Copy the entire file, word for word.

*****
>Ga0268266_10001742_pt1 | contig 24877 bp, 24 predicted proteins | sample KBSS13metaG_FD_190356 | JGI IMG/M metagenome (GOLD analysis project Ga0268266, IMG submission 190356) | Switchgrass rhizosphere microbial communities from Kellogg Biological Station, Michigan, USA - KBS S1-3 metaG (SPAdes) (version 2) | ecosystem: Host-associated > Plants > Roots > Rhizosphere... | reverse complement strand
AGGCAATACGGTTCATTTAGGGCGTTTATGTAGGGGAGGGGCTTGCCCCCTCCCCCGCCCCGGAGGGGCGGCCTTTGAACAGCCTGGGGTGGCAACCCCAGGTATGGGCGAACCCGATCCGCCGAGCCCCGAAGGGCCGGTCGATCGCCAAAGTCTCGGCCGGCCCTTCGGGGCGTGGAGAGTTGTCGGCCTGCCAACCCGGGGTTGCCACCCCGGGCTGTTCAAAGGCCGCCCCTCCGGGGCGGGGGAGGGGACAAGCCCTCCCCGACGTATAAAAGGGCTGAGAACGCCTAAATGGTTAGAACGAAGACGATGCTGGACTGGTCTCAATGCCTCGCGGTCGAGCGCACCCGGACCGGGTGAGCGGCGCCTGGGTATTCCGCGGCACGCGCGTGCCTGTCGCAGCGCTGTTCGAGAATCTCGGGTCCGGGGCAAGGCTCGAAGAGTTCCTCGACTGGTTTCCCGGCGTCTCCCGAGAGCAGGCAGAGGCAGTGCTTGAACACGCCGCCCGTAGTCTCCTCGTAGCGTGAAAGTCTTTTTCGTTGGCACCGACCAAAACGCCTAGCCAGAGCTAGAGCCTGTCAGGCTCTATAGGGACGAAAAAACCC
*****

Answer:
>Ga0268266_10001742_pt1 | contig 24877 bp, 24 predicted proteins | sample KBSS13metaG_FD_190356 | JGI IMG/M metagenome (GOLD analysis project Ga0268266, IMG submission 190356) | Switchgrass rhizosphere microbial communities from Kellogg Biological Station, Michigan, USA - KBS S1-3 metaG (SPAdes) (version 2) | ecosystem: Host-associated > Plants > Roots > Rhizosphere... | reverse complement strand
AGGCAATACGGTTCATTTAGGGCGTTTATGTAGGGGAGGGGCTTGCCCCCTCCCCCGCCCCGGAGGGGCGGCCTTTGAACAGCCTGGGGTGGCAACCCCAGGTATGGGCGAACCCGATCCGCCGAGCCCCGAAGGGCCGGTCGATCGCCAAAGTCTCGGCCGGCCCTTCGGGGCGTGGAGAGTTGTCGGCCTGCCAACCCGGGGTTGCCACCCCGGGCTGTTCAAAGGCCGCCCCTCCGGGGCGGGGGAGGGGACAAGCCCTCCCCGACGTATAAAAGGGCTGAGAACGCCTAAATGGTTAGAACGAAGACGATGCTGGACTGGTCTCAATGCCTCGCGGTCGAGCGCACCCGGACCGGGTGAGCGGCGCCTGGGTATTCCGCGGCACGCGCGTGCCTGTCGCAGCGCTGTTCGAGAATCTCGGGTCCGGGGCAAGGCTCGAAGAGTTCCTCGACTGGTTTCCCGGCGTCTCCCGAGAGCAGGCAGAGGCAGTGCTTGAACACGCCGCCCGTAGTCTCCTCGTAGCGTGAAAGTCTTTTTCGTTGGCACCGACCAAAACGCCTAGCCAGAGCTAGAGCCTGTCAGGCTCTATAGGGACGAAAAAACCC